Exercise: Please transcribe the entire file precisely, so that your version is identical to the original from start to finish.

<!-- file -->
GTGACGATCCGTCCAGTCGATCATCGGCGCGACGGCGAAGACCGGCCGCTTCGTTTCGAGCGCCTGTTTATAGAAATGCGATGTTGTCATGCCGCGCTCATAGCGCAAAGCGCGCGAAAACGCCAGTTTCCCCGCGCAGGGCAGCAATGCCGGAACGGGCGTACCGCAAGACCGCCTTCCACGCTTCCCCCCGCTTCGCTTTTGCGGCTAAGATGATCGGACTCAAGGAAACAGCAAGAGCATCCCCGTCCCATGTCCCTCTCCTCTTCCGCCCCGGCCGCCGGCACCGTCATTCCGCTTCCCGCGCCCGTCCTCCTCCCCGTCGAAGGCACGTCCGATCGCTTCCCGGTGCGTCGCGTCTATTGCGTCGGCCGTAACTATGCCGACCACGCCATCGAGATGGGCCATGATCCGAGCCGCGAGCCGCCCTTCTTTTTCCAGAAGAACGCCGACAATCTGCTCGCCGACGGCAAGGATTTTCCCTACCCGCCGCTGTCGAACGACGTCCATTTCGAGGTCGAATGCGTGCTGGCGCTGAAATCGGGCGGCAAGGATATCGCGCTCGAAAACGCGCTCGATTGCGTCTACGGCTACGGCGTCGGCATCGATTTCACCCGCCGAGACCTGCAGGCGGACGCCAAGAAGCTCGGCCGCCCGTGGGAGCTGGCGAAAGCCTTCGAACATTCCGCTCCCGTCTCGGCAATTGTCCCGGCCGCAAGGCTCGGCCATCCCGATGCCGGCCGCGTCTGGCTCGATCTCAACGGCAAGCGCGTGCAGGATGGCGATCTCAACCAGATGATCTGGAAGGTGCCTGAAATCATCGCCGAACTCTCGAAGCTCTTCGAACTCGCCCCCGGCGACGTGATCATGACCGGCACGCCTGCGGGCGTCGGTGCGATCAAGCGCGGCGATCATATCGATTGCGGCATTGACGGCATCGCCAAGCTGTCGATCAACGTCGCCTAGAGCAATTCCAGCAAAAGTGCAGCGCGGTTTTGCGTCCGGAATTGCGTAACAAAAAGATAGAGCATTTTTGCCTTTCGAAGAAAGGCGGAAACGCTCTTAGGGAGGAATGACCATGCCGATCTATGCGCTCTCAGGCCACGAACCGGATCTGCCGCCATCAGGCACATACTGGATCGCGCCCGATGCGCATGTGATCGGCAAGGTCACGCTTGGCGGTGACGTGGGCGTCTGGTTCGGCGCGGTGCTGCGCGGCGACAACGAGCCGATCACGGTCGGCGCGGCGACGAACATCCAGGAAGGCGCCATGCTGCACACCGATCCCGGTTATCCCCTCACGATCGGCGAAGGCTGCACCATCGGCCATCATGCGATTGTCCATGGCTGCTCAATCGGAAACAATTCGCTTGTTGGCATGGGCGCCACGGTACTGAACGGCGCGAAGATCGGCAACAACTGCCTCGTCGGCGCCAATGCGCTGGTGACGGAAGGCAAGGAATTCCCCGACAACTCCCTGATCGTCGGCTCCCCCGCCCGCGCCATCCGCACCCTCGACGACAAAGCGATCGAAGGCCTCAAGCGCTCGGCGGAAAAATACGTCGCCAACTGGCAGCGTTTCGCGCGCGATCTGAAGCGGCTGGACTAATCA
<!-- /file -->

GTGACGATCCGTCCAGTCGATCATCGGCGCGACGGCGAAGACCGGCCGCTTCGTTTCGAGCGCCTGTTTATAGAAATGCGATGTTGTCATGCCGCGCTCATAGCGCAAAGCGCGCGAAAACGCCAGTTTCCCCGCGCAGGGCAGCAATGCCGGAACGGGCGTACCGCAAGACCGCCTTCCACGCTTCCCCCCGCTTCGCTTTTGCGGCTAAGATGATCGGACTCAAGGAAACAGCAAGAGCATCCCCGTCCCATGTCCCTCTCCTCTTCCGCCCCGGCCGCCGGCACCGTCATTCCGCTTCCCGCGCCCGTCCTCCTCCCCGTCGAAGGCACGTCCGATCGCTTCCCGGTGCGTCGCGTCTATTGCGTCGGCCGTAACTATGCCGACCACGCCATCGAGATGGGCCATGATCCGAGCCGCGAGCCGCCCTTCTTTTTCCAGAAGAACGCCGACAATCTGCTCGCCGACGGCAAGGATTTTCCCTACCCGCCGCTGTCGAACGACGTCCATTTCGAGGTCGAATGCGTGCTGGCGCTGAAATCGGGCGGCAAGGATATCGCGCTCGAAAACGCGCTCGATTGCGTCTACGGCTACGGCGTCGGCATCGATTTCACCCGCCGAGACCTGCAGGCGGACGCCAAGAAGCTCGGCCGCCCGTGGGAGCTGGCGAAAGCCTTCGAACATTCCGCTCCCGTCTCGGCAATTGTCCCGGCCGCAAGGCTCGGCCATCCCGATGCCGGCCGCGTCTGGCTCGATCTCAACGGCAAGCGCGTGCAGGATGGCGATCTCAACCAGATGATCTGGAAGGTGCCTGAAATCATCGCCGAACTCTCGAAGCTCTTCGAACTCGCCCCCGGCGACGTGATCATGACCGGCACGCCTGCGGGCGTCGGTGCGATCAAGCGCGGCGATCATATCGATTGCGGCATTGACGGCATCGCCAAGCTGTCGATCAACGTCGCCTAGAGCAATTCCAGCAAAAGTGCAGCGCGGTTTTGCGTCCGGAATTGCGTAACAAAAAGATAGAGCATTTTTGCCTTTCGAAGAAAGGCGGAAACGCTCTTAGGGAGGAATGACCATGCCGATCTATGCGCTCTCAGGCCACGAACCGGATCTGCCGCCATCAGGCACATACTGGATCGCGCCCGATGCGCATGTGATCGGCAAGGTCACGCTTGGCGGTGACGTGGGCGTCTGGTTCGGCGCGGTGCTGCGCGGCGACAACGAGCCGATCACGGTCGGCGCGGCGACGAACATCCAGGAAGGCGCCATGCTGCACACCGATCCCGGTTATCCCCTCACGATCGGCGAAGGCTGCACCATCGGCCATCATGCGATTGTCCATGGCTGCTCAATCGGAAACAATTCGCTTGTTGGCATGGGCGCCACGGTACTGAACGGCGCGAAGATCGGCAACAACTGCCTCGTCGGCGCCAATGCGCTGGTGACGGAAGGCAAGGAATTCCCCGACAACTCCCTGATCGTCGGCTCCCCCGCCCGCGCCATCCGCACCCTCGACGACAAAGCGATCGAAGGCCTCAAGCGCTCGGCGGAAAAATACGTCGCCAACTGGCAGCGTTTCGCGCGCGATCTGAAGCGGCTGGACTAATCA